Pianist Gloria Chien makes her SCMS debut during the 2016 Winter Festival. We had a chance to chat with her about the music she will play this winter, why she loves chamber music, and her role at Music@Menlo.
This is your first time joining SCMS, have you been to Seattle before? What do you remember about, or are most looking forward to, in the city?
I don’t think I ever have played in Seattle before, so I’m excited to make my Seattle debut with the SCMS! I’m really excited to check out Pike Place market and the great restaurant scene here – any recommendations are welcome!
Can you tell us a little bit about the pieces you’re playing with us this winter?
James picked such great repertoire for me this week: Rachmaninoff Suite No.1 for Two Pianos, Arensky Trio and Schumann Piano Quintet. There is great variety in style and instrumentation in all three pieces.
The Rachmaninoff Suite No.1 (January 29) is composed of four poems/movements dedicated to Tchaikovsky. The first movement is a Barcarolle, the second is a Romance inspired by a love poem of Byron, the third depicts Tears, and the final movement captures the sound of Russian Easter (you’ll hear the ringing of the church bells).
The Arensky Trio (January 31), also dedicated to Tchaikovsky, has the most beautiful elegy in the third movement. This trio is cyclic with the opening first movement material coming back at the end of the fourth movement. It also has the most capriccioso second movement that has brilliant fast passages up and down the piano. It’s great fun to play!
The Schumann’s Piano Quintet (January 30) is one of the most monumental pieces in our repertoire – it is joyful and triumphant!
My favorite moment is the pause right before the final fugue in the last movement – one of the greatest moments in all chamber music for me!
I am most looking forward making music with many new friends! Since this will be my first time here, I have not collaborated with most of the musicians here, and I am very much looking forward to it!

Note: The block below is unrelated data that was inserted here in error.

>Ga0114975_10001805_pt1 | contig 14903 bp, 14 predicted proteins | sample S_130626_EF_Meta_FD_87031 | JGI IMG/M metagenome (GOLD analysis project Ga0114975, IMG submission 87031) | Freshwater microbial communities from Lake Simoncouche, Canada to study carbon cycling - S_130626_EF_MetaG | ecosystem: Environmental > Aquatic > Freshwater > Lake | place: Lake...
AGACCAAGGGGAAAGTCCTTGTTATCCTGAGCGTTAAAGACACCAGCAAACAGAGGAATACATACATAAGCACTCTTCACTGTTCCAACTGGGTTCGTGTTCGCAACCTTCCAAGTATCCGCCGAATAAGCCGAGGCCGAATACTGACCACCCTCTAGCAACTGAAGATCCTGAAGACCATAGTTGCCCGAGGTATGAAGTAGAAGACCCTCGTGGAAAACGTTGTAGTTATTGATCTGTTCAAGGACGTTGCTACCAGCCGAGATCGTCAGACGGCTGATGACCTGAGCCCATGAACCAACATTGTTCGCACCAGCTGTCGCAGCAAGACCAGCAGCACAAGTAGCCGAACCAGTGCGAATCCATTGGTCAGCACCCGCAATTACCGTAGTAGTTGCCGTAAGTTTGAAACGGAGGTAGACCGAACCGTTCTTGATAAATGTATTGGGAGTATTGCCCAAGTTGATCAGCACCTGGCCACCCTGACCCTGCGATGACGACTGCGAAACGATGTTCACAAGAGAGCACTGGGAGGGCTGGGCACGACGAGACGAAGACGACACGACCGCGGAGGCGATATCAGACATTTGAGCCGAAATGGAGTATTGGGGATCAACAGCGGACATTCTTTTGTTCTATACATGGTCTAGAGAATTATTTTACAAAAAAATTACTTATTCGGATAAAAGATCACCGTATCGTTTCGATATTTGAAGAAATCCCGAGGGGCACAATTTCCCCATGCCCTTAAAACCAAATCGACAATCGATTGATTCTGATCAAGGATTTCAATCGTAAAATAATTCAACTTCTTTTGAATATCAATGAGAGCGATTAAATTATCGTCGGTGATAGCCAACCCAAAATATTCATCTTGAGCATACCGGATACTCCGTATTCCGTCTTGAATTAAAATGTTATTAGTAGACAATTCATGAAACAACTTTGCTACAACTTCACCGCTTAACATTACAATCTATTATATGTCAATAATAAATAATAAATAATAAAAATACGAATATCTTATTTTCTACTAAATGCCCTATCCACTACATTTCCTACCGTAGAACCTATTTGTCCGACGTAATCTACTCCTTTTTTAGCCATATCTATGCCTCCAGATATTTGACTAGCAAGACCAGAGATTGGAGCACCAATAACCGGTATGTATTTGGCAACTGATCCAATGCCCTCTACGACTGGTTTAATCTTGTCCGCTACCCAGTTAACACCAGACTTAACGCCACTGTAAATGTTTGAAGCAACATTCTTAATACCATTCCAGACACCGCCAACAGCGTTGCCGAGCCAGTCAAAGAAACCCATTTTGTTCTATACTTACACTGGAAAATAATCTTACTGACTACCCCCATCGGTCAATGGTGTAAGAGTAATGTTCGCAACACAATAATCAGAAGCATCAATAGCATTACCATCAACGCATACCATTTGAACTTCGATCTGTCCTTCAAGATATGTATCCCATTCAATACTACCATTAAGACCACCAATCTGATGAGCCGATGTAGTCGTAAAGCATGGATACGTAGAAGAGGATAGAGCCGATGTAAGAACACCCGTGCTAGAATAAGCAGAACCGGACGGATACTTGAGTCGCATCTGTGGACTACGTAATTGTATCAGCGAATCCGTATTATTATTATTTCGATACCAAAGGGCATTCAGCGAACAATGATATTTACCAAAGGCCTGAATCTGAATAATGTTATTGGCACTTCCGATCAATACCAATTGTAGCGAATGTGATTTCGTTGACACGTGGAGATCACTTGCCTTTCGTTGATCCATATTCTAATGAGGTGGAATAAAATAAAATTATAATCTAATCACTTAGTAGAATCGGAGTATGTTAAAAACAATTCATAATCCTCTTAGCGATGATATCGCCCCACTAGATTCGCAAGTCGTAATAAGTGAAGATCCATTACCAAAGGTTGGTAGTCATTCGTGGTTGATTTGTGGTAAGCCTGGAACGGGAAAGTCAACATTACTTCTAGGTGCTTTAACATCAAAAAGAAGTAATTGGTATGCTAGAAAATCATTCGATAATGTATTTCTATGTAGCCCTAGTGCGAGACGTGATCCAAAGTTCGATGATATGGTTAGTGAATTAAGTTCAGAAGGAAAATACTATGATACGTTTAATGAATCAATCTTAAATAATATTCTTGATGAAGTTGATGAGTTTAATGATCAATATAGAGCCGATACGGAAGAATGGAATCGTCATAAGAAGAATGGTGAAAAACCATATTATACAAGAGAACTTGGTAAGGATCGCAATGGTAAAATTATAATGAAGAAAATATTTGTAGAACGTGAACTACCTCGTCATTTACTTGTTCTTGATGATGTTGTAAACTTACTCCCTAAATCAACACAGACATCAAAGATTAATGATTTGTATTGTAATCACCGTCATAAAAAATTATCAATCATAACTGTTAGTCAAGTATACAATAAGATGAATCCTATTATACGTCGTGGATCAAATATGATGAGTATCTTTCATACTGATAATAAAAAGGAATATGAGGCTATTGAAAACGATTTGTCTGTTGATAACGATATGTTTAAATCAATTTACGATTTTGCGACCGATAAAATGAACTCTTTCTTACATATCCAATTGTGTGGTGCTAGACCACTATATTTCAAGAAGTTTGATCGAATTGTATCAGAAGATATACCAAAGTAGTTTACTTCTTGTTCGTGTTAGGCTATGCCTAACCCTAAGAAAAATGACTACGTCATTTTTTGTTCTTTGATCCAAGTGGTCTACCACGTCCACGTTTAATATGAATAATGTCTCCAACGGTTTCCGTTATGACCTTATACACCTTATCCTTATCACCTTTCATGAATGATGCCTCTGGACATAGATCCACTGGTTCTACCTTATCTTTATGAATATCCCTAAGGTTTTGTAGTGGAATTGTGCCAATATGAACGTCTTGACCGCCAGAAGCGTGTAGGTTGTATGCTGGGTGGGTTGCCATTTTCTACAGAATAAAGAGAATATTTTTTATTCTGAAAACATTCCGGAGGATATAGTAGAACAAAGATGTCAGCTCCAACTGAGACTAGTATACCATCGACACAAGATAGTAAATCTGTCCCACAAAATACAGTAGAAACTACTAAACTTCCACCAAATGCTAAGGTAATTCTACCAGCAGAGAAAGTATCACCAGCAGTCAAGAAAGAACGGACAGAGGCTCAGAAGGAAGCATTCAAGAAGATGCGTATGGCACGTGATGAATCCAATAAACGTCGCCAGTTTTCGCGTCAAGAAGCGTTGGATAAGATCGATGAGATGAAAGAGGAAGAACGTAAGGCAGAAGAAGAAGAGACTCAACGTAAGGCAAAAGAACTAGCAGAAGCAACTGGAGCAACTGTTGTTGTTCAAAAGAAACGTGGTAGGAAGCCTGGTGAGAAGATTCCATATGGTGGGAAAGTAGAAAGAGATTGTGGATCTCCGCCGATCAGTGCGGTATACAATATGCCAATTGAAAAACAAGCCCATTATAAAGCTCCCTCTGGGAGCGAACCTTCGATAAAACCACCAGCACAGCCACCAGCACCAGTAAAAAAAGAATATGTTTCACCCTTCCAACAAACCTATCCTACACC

You’re playing a work for two pianos with us. What is it like to collaborate with another pianist like that?
I have always admired Bill and his playing, but have never had the opportunity to meet him. So I am really looking forward to playing together!
Playing two pianos can be such a great experience with the most orchestral sounds coming from the two pianos.
It takes a lot of trust from the two players, sitting across from either other, not being able to see each other’s hands. But when it works, it can bring out magical sounds from the pianos.
Rachmaninoff Suite has so much range in sound, timing, colors. And I am so looking forward to exploring that world with Bill!
Can you tell us about your position at Music@Menlo?
I have been the Director of the Chamber Music Institute since 2010. Music@Menlo is an incredible place that changed my life when I was a student there back in 2006. I never knew this world of chamber music excited! It’s three weeks of chamber music with both the festival and institute components. Each summer is devoted to a theme, with lectures, masterclasses, coachings, concerts packed in everyday – it’s a total musical immersion. One always feels stretched in 3 years in those 3 short weeks.
My position mainly works with 30 young musicians ages 9-18. Each week they are grouped into a different group with a different repertoire, with a showcase concert at the end of the week. It is the most rewarding experience seeing these extraordinary young musicians grow within those 3 weeks – from their ability to play with the others, their own self-confidence, and their love of music – and for them to see what is possible to achieve in those 3 weeks is really empowering for them as well.
I love being there, and treasure every chance I get to work with these young musicians! I also love being part of that community that has an insatiable appetite for learning. It is always a privilege to play for this audience as well! It is a very inspiring place to me!
How does playing chamber music inform other styles of music that you play, and vice versa?
I’m a bit biased, but chamber music is my love! I think it is the most intimate form of making music – and perhaps the most essential. You have to have great ears, great sensibility, great personality to be a great chamber musician. I absolutely love making music with my colleagues and hear what they are saying through their music. I love the magic that happens on stage when things just evolve between the musicians. And I try to convey that even in other forms of playing as well!
If you weren’t a professional musician, what would your job be?
Hm… I’m not quite sure. I love design, I love art, I love beautiful things! I also love to eat great food! Maybe a food-taster? I’m really quite useless away from the piano!
What is your favorite thing to do on a day off?
It’s always a luxury to have a day off! I love spending time at home with my family, or going to the ocean where I find most peace! I hear the coastline along Seattle is gorgeous – I hope to have a chance to explore it very soon!
Join us at the 2016 Winter Festival to hear Gloria, and 18 other world class musicians, perform the finest chamber music repertoire in our series of 6 concerts.